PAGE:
“Companies like Google, Amazon, and Disney are laser-focused on trying to attract and retain customers and talent,” says David Millay, Managing Partner of EngageMint.
EngageMint works with organizations like Purdue and Penn State to help them enhance their customer and employee experiences. Similar to NBBJ, EngageMint is helping to bring best practices and insight from innovative companies to the sports industry.
“Changes in customer & employee expectations are impacting athletic departments and Fortune 500 companies alike,” Millay goes on to explain. “NBBJ is creating forward-thinking, sustainable venues by leaning on their knowledge gained from working with the planet’s most disruptive companies.”
Rupp Arena in Kentucky presented an opportunity for NBBJ to show off designing a true mixed-use space for the university and the city of Lexington. It was an older building that had very little natural light. Many fans of Kentucky haven’t seen inside the arena, because it lacked windows and transparency.
“We are going to be taking off the existing exterior of Rupp Arena in a concept that was coined, ‘Free-Rupp,’” explains Czech. “There will be a new concourse and new identity to Rupp Arena so it will have visibility in. If you don’t have a ticket you can still see inside to see the passion of Kentucky basketball. More importantly, the unique physical connections to the surrounding mixed-use, visual connections to the community, and innovative/flexible hospitality spaces are all based on societally trends identified through our other markets and applied at Rupp Arena.”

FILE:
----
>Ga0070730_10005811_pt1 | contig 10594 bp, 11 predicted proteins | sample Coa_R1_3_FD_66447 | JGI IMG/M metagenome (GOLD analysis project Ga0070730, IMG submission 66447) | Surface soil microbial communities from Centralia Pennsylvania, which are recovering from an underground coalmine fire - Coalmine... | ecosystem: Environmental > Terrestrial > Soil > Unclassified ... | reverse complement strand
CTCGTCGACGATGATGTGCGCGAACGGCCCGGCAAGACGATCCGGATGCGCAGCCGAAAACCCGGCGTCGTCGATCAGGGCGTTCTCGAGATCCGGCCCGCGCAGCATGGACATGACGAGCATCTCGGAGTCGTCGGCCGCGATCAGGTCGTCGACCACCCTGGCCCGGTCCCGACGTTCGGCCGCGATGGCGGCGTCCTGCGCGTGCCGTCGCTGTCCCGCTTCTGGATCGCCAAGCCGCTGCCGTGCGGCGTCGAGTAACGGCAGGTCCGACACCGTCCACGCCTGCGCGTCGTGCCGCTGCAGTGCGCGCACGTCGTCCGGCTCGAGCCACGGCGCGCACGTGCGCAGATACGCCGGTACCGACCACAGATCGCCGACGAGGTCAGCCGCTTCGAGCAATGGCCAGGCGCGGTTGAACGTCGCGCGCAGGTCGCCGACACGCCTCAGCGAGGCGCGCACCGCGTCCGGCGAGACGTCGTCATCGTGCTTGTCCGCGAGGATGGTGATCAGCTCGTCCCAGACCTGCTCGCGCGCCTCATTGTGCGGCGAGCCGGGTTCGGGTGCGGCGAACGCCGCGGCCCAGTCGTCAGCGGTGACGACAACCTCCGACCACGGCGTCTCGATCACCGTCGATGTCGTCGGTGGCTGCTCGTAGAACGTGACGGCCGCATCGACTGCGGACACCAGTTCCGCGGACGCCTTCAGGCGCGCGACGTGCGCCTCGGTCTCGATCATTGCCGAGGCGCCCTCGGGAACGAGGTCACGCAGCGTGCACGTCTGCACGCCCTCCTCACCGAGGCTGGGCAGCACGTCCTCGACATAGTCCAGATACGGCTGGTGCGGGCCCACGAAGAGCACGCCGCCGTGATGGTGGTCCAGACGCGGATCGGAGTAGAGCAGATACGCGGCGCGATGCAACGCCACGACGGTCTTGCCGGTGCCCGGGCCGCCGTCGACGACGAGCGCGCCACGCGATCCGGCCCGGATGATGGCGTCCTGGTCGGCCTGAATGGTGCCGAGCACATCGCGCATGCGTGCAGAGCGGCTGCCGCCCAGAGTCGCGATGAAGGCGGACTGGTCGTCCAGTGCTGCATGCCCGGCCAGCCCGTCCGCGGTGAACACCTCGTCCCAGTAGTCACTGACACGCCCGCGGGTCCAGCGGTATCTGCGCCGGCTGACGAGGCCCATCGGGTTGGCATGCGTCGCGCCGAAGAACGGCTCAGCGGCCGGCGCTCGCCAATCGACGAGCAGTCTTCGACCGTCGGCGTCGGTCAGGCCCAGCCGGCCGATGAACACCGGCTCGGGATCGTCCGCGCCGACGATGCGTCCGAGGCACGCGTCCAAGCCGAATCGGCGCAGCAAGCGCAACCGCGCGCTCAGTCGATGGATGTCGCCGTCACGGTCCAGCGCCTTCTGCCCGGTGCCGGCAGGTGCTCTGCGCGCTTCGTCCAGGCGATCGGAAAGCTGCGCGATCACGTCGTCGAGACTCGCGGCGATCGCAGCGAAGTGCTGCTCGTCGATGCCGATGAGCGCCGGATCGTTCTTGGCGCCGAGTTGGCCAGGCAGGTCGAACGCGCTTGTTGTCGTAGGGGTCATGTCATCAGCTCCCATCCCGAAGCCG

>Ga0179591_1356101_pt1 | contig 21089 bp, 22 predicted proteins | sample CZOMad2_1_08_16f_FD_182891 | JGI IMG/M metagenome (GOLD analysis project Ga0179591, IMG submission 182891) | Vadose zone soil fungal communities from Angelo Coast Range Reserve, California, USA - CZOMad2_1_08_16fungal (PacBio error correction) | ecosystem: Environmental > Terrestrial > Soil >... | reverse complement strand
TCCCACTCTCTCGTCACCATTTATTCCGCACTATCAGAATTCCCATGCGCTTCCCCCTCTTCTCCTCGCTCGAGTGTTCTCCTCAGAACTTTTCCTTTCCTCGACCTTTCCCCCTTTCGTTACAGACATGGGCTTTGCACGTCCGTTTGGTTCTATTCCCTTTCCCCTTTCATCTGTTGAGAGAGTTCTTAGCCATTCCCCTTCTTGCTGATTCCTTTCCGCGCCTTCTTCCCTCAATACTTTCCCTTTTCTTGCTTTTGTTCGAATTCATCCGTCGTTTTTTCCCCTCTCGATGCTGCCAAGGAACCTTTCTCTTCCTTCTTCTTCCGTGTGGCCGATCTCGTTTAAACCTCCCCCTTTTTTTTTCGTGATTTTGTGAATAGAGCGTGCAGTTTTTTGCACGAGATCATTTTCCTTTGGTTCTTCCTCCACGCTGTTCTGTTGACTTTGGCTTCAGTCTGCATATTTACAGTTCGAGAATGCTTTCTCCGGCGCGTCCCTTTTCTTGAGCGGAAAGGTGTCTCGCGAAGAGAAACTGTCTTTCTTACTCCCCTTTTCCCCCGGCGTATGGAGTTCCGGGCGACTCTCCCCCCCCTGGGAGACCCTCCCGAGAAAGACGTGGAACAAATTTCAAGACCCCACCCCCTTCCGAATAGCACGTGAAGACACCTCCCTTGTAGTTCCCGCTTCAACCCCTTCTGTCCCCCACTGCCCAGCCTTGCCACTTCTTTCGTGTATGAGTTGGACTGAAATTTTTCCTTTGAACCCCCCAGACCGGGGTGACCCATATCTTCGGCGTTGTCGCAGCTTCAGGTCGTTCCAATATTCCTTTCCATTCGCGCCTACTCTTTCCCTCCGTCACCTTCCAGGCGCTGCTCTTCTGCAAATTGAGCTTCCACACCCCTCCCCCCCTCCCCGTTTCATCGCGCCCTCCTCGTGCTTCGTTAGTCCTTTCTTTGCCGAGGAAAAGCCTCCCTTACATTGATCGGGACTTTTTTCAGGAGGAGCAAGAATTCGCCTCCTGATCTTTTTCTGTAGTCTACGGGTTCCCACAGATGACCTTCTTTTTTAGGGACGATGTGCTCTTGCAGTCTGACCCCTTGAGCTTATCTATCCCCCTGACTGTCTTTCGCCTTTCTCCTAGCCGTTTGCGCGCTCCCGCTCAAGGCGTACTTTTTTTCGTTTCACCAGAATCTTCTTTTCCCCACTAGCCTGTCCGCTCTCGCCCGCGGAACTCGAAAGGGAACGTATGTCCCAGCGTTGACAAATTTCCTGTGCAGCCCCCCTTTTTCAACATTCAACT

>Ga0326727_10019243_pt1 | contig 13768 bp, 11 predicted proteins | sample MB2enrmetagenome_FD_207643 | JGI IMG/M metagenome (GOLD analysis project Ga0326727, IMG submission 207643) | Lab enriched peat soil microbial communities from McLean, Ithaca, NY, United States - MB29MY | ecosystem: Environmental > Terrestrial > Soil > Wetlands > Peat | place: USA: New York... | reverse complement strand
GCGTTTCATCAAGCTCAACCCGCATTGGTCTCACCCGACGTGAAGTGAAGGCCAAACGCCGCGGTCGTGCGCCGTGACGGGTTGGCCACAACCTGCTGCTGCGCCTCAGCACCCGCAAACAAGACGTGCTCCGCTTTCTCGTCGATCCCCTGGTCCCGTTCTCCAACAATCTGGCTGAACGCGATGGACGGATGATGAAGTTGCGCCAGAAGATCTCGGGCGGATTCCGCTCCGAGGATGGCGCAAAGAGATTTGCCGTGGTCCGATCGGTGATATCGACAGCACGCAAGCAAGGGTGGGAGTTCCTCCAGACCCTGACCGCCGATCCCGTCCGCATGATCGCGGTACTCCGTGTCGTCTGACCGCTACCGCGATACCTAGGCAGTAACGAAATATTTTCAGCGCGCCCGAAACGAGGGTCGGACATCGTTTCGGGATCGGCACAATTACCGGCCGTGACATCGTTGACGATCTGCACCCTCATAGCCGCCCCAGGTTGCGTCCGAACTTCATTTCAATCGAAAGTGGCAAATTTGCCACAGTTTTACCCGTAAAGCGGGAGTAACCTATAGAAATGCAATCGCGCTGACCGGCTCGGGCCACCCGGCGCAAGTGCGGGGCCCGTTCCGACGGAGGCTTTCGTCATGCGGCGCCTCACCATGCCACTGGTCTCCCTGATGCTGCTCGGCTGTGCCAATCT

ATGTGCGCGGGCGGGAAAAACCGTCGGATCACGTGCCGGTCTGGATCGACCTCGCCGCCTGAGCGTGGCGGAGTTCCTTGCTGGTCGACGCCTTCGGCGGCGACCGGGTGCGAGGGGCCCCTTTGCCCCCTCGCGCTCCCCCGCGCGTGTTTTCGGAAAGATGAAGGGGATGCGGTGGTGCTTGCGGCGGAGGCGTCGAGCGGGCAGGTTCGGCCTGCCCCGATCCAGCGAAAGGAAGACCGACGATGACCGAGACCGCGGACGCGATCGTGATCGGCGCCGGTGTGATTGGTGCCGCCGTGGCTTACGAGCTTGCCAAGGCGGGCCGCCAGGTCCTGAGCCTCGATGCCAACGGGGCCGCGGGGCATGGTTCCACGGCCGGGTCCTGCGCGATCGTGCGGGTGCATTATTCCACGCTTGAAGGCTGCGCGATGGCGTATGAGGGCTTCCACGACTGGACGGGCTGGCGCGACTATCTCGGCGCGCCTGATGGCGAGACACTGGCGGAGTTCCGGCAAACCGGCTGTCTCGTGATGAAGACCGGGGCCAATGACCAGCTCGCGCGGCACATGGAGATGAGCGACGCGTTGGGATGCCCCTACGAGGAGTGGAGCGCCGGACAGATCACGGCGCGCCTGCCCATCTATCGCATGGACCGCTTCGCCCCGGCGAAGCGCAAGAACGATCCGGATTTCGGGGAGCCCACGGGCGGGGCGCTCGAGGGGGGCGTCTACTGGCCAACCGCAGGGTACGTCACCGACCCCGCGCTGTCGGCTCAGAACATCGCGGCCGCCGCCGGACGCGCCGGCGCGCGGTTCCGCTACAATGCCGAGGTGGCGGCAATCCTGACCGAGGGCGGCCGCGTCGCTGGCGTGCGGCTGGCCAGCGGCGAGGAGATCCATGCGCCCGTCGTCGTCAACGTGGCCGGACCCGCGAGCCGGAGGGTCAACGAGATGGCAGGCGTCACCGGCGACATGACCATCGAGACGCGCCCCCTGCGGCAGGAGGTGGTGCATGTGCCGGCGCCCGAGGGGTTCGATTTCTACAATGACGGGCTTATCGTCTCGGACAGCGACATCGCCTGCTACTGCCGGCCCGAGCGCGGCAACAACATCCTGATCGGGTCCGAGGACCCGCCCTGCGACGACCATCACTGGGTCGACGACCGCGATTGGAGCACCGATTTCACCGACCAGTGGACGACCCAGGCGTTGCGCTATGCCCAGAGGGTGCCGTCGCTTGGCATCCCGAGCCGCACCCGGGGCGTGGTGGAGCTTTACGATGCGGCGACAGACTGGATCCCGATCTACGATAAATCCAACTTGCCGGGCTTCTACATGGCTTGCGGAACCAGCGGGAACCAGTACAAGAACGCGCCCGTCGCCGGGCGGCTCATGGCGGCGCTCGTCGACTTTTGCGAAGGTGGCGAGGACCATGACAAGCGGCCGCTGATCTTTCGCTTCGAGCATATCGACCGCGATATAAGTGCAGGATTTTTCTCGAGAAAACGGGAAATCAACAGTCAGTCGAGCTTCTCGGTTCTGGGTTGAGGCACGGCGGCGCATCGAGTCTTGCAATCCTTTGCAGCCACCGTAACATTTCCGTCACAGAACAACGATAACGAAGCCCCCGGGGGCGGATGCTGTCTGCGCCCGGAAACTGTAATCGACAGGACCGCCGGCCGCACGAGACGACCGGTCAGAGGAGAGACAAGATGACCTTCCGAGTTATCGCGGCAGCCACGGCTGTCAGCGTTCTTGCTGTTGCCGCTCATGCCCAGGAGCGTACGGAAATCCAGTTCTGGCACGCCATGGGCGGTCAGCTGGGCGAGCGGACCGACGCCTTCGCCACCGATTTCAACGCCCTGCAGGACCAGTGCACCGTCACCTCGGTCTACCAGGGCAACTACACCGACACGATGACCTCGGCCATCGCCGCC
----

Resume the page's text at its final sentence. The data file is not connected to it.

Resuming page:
NBBJ is also redefining campuses that are in the midst of large transitions — like many workplace companies transition through. University of California San Diego has begun the transition to NCAA Division I and will join the Big West Conference on July 1, 2020. Now they have to look the part and be able to accommodate a new and energized fan base — and, very important, the ability to recruit better.
“The RIMAC was interesting because there will be more eyes on this team than ever before. We redid the seating, which is now all fully retractable, allowing for more flexibility. We also updated the concourses and improved the wifi and technology in the space. The new digital board design is one largest in their conference and creates an instant ‘wow’ factor. It will be a positive introduction to Division I,” says Czech.
That outside-the-box thinking in the sports world is what universities and athletic departments need at the moment. Even if athletic departments aren’t sure what they are looking for, NBBJ knows how to work in their space, by pulling knowledge from what is happening inside and outside of the athletic world.
“We’re here to lend our expertise to sports,” says Skiffington. “The world is changing; people crave unique communal experiences with each other both in person at a sporting event and online. We seek to find innovative ways to heighten them.”